In TAC, Scott Beauchamp reviews the new book The Bughouse: The Poetry, Politics, and Madness of Ezra Pound, by Daniel Swift (“Ezra Pound, Locked Away”):
Ezra Pound is a litmus test as much as he is a poet. His cartoonish anti-semitism and support of Mussolini during the Second World War, made famous by a series of almost unintelligible radio broadcasts for which he was charged with treason, have come to overshadow Pound’s poetic genius in the popular imagination. He isn’t Pound the poet, he’s Pound the fascist poet. And his reputation forces us to confront the question of whether art can, or should, stand apart from the politics of the artist. Answer “yes” and you open yourself to accusations of fascist, or at least reactionary, sympathies—regardless of what your politics might actually be. Answer “no” and you admit, in some small way, that art itself doesn’t exist except to serve as a kind of elaborate Trojan Horse for political opinions…
Of Pound’s alleged ‘insanity’:
In 1946 when a jury found Pound to be “of unsound mind,” unfit to face trial, that decision was based in large part on a reading of his poetry during the hearing. Swift writes that Pound’s lawyer was “presenting poetry as proof of insanity.” And obviously it worked. “The doctor is working as literary critic…” writes Swift, “So much depends upon the way in which we might be willing to read Pound’s poetry.”
In 1955, Pound was diagnosed with Psychotic Disorder, undifferentiated. By the time he was released from St. Elizabeth’s in 1958, his diagnosis had changed to Narcissistic Personality Disorder, qualified as “permanent and incurable.” These diagnoses were based almost entirely on interpretations of Pound’s poetry, or things Pound said about politics, literature, and his family history. In searching, elegant prose, Swift shows us how the entire institution of mental health didn’t simply fail to comprehend the vast complications of Pound’s work, but, in a sense, reified Pound himself by construing his mind as a problem to be solved. Probably not coincidentally, the first Diagnostic and Statistical Manual of Mental Disorders (or DSM) was published during Pound’s time in St. Elizabeth’s. The manual is a comprehensive (although constantly changing) list of definitions of mental aberrations. Nowhere in the manual is there a definition of sanity itself. Swift’s book implicitly suggests that perhaps this is because “sanity” is itself a concept that shifts to adhere to the political and social status quo. A sane person is someone who works comfortably within the logic of capitalist, liberal, vulgar materialist culture—the very things that Pound raged against.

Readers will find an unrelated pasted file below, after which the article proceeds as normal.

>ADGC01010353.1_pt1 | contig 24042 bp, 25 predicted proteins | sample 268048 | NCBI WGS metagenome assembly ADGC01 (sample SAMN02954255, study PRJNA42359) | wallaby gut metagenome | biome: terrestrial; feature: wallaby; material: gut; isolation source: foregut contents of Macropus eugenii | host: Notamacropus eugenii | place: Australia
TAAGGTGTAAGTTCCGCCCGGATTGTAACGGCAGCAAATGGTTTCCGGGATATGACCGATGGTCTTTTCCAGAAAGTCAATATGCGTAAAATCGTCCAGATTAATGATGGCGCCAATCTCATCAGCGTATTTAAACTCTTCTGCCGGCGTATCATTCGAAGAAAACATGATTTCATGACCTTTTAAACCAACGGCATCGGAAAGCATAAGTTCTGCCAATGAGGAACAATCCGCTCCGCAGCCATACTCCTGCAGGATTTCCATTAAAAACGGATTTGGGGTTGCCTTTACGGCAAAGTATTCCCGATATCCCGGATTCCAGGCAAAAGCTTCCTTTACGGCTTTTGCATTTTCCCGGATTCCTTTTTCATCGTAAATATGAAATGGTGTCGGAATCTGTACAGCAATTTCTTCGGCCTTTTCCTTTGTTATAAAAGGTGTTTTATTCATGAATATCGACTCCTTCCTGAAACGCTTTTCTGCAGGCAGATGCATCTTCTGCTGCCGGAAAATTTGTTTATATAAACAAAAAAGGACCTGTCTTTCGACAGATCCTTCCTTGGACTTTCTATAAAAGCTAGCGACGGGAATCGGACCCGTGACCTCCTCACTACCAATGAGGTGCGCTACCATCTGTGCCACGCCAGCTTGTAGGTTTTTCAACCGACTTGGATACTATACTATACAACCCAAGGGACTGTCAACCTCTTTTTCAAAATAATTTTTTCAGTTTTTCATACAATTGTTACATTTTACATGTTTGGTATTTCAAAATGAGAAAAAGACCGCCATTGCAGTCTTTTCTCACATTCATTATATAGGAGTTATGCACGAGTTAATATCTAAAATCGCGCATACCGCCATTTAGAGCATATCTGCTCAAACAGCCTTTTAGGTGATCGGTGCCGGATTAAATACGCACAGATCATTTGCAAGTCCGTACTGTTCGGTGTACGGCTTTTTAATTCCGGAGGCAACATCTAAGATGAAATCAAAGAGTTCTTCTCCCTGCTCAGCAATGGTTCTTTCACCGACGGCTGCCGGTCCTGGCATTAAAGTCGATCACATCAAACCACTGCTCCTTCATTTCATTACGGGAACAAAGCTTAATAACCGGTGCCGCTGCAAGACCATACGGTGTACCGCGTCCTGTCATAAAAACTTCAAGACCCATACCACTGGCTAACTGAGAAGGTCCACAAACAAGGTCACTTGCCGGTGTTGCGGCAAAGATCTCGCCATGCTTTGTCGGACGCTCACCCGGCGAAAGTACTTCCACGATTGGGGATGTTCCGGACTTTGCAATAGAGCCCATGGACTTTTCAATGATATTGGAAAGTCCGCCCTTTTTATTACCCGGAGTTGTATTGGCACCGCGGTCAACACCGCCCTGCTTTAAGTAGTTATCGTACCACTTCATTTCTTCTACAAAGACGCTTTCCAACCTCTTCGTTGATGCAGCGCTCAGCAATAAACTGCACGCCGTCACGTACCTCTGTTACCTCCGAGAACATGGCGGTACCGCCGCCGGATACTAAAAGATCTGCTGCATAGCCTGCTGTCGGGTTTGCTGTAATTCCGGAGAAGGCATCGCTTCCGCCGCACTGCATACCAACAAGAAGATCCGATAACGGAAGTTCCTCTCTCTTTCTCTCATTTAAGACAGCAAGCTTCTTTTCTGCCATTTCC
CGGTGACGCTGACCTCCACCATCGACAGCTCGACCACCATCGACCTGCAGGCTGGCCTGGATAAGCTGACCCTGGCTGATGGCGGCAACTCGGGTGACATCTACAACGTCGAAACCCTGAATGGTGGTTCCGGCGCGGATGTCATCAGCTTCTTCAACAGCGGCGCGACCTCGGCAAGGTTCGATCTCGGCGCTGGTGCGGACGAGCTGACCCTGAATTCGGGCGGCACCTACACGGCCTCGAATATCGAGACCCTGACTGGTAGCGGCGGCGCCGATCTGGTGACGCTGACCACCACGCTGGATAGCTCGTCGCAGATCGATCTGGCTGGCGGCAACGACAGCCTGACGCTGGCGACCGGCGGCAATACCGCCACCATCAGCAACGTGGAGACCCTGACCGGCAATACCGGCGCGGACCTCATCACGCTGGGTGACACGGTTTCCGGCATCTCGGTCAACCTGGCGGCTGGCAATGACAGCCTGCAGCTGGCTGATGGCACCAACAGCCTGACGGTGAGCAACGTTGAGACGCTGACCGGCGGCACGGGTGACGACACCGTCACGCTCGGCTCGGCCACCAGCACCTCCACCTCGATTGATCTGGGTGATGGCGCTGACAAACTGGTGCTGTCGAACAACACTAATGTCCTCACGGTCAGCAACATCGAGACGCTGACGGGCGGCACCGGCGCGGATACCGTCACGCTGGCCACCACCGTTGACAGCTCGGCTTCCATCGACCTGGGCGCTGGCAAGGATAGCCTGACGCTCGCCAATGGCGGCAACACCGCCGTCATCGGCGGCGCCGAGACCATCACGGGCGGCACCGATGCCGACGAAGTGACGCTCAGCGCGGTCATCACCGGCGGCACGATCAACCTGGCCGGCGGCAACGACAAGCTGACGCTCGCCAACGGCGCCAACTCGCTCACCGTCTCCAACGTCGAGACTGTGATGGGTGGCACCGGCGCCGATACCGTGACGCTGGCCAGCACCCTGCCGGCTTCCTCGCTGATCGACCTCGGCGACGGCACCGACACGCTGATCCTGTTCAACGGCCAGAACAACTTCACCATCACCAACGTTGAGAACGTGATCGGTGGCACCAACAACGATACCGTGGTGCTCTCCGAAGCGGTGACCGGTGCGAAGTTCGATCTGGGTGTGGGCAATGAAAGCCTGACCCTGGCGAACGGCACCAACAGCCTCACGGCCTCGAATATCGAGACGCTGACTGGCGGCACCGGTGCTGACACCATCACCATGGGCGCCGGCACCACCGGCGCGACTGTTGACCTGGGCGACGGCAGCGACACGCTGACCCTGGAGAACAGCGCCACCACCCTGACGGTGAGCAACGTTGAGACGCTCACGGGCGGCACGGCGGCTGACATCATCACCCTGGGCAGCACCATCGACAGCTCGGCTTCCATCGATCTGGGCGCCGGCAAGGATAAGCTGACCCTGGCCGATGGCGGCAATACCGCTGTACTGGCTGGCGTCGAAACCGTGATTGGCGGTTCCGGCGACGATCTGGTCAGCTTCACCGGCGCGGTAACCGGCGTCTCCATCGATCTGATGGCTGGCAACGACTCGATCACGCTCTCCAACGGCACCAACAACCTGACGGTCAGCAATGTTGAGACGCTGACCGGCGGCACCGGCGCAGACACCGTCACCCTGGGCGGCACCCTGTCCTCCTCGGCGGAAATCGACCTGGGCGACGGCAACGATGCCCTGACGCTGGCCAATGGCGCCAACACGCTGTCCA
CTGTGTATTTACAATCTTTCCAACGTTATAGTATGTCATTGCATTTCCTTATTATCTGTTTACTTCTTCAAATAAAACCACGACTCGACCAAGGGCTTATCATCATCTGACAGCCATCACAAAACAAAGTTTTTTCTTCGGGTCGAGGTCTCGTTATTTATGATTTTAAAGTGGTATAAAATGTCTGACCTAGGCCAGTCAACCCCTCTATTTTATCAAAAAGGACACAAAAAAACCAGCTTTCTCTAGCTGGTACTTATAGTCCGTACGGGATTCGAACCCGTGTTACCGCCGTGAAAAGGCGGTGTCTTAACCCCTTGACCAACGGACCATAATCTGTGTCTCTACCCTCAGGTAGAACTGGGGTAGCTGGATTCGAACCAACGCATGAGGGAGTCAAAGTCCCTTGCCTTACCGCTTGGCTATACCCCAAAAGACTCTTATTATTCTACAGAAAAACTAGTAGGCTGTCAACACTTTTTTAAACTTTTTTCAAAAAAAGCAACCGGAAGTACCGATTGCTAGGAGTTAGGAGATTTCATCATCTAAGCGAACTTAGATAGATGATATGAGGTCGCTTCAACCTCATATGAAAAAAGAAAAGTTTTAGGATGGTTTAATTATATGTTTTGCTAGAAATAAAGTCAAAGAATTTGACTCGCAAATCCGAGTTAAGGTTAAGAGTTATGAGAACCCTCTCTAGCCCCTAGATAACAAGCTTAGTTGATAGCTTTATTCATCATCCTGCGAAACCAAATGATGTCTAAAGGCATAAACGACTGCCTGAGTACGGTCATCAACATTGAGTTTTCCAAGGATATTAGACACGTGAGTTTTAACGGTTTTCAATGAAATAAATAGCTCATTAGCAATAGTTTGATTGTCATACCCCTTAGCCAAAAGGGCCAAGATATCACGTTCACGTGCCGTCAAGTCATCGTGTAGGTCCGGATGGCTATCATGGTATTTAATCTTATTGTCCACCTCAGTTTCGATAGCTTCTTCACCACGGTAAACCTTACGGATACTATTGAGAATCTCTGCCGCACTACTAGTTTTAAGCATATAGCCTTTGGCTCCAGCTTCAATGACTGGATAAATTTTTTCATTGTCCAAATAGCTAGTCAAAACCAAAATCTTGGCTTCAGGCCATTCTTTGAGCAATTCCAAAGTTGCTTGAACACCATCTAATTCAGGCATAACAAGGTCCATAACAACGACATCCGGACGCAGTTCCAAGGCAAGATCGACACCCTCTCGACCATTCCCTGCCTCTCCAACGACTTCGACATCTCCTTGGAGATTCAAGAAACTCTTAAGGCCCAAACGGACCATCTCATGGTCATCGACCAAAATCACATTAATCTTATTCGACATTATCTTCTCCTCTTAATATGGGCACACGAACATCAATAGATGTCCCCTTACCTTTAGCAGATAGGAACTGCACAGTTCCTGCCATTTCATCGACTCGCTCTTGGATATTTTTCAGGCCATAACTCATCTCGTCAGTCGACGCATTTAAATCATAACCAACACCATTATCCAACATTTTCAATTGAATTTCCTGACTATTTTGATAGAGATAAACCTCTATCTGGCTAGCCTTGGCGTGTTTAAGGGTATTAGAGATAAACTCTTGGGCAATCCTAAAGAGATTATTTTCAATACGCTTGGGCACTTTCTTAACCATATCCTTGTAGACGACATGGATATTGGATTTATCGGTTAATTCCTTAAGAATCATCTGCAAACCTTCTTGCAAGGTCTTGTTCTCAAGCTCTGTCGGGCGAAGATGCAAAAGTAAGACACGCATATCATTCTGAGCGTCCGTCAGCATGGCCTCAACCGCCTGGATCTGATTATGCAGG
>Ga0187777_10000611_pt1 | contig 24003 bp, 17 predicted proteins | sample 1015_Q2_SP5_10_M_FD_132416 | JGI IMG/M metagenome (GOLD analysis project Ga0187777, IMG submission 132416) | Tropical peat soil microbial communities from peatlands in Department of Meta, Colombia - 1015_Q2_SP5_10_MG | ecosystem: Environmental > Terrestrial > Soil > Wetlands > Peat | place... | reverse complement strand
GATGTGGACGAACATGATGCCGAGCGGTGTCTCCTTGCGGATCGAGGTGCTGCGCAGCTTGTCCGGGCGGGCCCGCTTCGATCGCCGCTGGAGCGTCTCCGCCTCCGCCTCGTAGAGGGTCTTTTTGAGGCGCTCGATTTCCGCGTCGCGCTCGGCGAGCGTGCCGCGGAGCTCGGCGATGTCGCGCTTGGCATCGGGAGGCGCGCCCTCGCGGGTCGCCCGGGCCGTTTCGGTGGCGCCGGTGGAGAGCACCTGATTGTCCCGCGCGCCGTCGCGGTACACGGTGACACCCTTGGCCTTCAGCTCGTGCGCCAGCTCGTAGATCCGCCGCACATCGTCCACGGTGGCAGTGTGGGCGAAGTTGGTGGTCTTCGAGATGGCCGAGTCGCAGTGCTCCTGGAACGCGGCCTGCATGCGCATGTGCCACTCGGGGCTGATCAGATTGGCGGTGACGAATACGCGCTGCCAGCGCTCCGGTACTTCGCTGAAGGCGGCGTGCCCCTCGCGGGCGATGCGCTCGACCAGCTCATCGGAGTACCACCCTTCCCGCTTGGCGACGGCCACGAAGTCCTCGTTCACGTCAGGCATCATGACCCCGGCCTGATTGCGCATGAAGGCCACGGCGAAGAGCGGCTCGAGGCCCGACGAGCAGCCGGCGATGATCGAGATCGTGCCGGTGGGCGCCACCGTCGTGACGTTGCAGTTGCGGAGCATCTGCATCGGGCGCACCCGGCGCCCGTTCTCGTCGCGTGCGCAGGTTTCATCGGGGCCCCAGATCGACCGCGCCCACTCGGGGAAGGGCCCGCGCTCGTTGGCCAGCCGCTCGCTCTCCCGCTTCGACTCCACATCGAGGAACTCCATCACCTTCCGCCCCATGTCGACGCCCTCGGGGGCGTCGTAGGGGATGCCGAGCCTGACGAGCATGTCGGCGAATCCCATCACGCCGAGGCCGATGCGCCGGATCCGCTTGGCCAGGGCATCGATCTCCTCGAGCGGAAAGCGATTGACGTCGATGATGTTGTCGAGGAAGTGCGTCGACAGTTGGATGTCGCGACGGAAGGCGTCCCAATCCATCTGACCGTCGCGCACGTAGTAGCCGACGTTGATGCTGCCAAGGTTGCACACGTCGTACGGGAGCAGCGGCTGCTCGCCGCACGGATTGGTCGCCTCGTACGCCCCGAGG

Another complication to the narrative that Pound was completely unhinged from shared reality was the number of luminaries and aspiring artists who visited him while he was in St. Elizabeth’s. “It was the world’s least orthodox literary salon,” writes Swift. “…convened by a fascist, held in a lunatic asylum…Among the many who came to visit – tourists, young activists, ambassadors and academics – were foremost the poets. T.S. Eliot…Robert Lowell, Marianne Moore, W.S. Merwin, Charles Olson, Kathleen Raine, Allen Tate and William Carlos Williams…John Berryman…Louis Zukofsky…Randall Jarrell, Archibald MacLeish…” The list is a who’s who of mid-century literati.